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Clinical Course and Outcomes of Temporomandibular Joint Ankylosis in Patients With Craniofacial Microsomia

Ramly, Elie P. MD; Yu, Jason W. DMD, MD; Eisemann, Bradley S. MD; Yue, Olivia W. DDS; Alfonso, Allyson R. BS, BA; Kantar, Rami S. MD; Staffenberg, David A. MD; Shetye, Pradip R. DDS; Flores, Roberto L. MD

Plastic and Reconstructive Surgery - Global Open: August 2019 - Volume 7 - Issue 8S-1 - p 42-43
doi: 10.1097/01.GOX.0000584436.97078.03
Craniofacial Abstracts
Open

New York University Langone Health, New York, NY

This is an open-access article distributed under the terms of the Creative Commons Attribution-Non Commercial-No Derivatives License 4.0 (CCBY-NC-ND), where it is permissible to download and share the work provided it is properly cited. The work cannot be changed in any way or used commercially without permission from the journal.

BACKGROUND: Skeletal ankylosis of the temporomandibular joint (TMJ) can have debilitating consequences. We present an institutional experience of the surgical treatment of TMJ ankylosis in pediatric patients with craniofacial microsomia.

METHODS: Patients with TMJ ankylosis and craniofacial microsomia treated at our institution between 1976 and 2019 were identified through retrospective chart review including clinical records, operative reports, and imaging studies. Data collected included demographics, Pruzansky classification, TMJ ankylosis, surgical operations (mandibular procedures, tracheostomy, gastrostomy), and postoperative outcomes including re-ankylosis.

RESULTS: TMJ skeletal ankylosis was diagnosed in 15 patients (8 bilateral). Mean age at diagnosis was 6.7 (range, 0–18 years). Three cases of TMJ ankylosis were congenital and 12 were iatrogenic, occurring during the treatment of craniofacial microsomia (Pruzansky IIB: n = 5; III: n = 7). Ankylosis developed after distraction osteogenesis in 8 patients (2 of whom had been referred from other institutions) or after autologous mandibular reconstruction in 4 patients. Follow-up was 12.6 ± 6.6 years. On average, patients had 9 (range, 2–19) mandibular operations. Adjusting for length of follow-up, patients having their first mandibular operation at a younger age had more frequent reoperations. Mandibular reconstruction involved costochondral grafts in 4 patients, iliac crest in 1, and microvascular free fibula transfer in 2. Gap arthroplasties were performed in 9 patients, interpositional arthroplasties in 5, and coronoidectomies in 7. One patient underwent alloplastic joint replacement. Overall improvement in mean interincisal opening was 24.8 ± 6.4 mm. Ankylosis recurred in 73.3% of cases (3 congenital and 8 iatrogenic) and necessitated on average 3 operations (range, 1–8). Tracheostomy dependence persisted in 6 (40%) patients and gastrostomy dependence persisted in 7 (46.7%). Decannulation was successful in 5 patients. Recurrence of bilateral ankylosis necessitated repeat tracheostomy in 1 patient. Tracheostomy was successfully prevented in 3 patients.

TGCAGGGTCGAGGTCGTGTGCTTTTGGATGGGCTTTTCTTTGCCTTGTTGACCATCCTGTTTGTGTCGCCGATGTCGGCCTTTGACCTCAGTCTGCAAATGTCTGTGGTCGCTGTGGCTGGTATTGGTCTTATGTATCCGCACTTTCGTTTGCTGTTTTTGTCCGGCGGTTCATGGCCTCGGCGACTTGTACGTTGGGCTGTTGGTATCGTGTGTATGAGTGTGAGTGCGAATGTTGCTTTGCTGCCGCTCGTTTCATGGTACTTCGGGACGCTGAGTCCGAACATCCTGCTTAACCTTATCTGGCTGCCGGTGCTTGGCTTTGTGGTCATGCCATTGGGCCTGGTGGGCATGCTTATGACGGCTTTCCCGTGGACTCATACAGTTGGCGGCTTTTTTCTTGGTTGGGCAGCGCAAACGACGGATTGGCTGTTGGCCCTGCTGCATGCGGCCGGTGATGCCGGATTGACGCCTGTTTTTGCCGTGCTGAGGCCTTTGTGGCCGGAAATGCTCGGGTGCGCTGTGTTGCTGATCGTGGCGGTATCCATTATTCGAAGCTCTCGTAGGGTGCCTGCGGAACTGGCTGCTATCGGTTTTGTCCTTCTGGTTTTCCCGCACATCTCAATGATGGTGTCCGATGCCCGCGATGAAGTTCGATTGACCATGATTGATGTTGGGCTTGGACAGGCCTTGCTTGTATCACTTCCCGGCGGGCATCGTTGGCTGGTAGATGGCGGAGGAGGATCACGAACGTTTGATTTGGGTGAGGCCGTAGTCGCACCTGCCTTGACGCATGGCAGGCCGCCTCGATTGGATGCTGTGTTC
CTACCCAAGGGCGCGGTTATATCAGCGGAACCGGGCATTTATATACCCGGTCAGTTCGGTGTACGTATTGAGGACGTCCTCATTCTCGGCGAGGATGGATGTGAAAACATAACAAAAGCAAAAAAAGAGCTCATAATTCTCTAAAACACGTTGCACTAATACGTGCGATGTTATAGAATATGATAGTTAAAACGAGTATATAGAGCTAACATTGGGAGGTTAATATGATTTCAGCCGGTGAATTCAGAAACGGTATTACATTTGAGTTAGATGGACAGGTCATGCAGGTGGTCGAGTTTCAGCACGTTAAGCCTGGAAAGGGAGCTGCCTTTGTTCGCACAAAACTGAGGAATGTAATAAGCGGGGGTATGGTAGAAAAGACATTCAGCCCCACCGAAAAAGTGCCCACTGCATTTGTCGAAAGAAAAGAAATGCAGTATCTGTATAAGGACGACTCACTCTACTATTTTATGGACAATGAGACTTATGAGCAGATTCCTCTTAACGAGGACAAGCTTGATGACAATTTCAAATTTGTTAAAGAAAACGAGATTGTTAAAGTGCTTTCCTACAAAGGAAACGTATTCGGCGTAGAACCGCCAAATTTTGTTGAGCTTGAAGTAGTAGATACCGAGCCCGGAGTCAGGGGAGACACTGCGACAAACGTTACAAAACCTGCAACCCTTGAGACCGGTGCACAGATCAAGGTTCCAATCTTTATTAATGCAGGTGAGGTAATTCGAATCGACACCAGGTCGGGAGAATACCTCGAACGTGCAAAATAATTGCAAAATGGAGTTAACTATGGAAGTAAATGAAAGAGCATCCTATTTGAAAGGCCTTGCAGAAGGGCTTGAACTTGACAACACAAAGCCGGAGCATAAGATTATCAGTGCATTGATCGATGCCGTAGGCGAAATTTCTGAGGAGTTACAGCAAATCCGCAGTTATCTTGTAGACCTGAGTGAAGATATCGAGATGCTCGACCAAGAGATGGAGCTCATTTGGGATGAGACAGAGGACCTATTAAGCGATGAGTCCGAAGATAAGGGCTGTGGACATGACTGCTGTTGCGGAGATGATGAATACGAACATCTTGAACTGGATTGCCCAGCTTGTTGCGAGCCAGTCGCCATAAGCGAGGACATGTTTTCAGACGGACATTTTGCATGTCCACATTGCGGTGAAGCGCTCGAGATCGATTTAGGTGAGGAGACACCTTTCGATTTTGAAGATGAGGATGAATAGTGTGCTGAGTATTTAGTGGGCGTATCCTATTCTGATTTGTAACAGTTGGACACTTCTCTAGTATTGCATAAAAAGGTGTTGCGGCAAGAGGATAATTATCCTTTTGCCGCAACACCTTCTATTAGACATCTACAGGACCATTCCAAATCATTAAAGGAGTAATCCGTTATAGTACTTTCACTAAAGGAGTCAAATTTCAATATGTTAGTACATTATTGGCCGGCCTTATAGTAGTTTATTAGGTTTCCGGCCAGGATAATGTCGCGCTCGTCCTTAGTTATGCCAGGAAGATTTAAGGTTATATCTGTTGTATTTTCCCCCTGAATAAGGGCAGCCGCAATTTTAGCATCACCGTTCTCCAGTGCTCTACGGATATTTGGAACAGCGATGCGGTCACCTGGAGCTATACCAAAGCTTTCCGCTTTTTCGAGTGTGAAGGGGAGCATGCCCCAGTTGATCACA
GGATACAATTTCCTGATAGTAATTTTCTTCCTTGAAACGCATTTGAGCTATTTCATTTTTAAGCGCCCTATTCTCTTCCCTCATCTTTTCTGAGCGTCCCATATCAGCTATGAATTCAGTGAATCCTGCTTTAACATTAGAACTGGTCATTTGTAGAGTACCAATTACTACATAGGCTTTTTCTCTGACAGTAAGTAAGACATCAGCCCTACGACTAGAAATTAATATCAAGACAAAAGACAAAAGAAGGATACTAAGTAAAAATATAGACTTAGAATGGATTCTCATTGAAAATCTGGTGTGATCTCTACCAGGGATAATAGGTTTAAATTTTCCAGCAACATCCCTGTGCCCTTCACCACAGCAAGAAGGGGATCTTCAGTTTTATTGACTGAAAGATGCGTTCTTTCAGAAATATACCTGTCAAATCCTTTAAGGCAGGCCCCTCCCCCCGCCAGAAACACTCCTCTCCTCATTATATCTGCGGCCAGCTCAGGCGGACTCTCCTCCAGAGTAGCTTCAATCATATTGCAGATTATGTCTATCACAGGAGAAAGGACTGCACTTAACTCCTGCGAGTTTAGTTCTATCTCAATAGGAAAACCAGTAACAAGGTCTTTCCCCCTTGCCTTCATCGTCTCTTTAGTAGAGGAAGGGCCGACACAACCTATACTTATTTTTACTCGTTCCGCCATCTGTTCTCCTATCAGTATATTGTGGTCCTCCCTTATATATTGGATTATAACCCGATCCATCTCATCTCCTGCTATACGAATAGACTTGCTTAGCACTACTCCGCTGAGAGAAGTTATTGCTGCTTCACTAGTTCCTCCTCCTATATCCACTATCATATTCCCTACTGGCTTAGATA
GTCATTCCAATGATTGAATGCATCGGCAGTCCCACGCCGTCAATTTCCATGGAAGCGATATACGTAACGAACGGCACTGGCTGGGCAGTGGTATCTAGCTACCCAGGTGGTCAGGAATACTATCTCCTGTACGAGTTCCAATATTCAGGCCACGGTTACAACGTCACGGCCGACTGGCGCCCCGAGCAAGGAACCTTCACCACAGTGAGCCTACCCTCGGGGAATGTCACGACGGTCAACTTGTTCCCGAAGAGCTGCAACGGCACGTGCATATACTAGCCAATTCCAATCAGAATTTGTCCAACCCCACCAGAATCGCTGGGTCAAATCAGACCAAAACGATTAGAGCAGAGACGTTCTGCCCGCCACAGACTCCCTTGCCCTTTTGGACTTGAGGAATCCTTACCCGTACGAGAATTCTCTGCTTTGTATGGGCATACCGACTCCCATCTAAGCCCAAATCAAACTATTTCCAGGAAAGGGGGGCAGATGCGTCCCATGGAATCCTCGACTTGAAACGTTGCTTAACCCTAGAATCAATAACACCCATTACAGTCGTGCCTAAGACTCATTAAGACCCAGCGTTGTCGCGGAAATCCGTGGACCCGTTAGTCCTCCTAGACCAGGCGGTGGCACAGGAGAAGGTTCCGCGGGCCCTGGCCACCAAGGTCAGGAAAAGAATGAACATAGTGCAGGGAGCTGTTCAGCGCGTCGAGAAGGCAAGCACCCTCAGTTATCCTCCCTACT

CONCLUSION: TMJ ankylosis in the setting of craniofacial microsomia reconstruction is associated with high recurrence rates requiring multiple reoperations, despite improvement in initial postoperative mean interincisal opening. In patients with craniofacial microsomia, younger age at initial mandibular surgery and number of operations seem to be associated with an increased risk of TMJ ankylosis and tracheostomy and gastrostomy dependence.

Copyright © 2019 The Authors. Published by Wolters Kluwer Health, Inc. on behalf of The American Society of Plastic Surgeons. All rights reserved.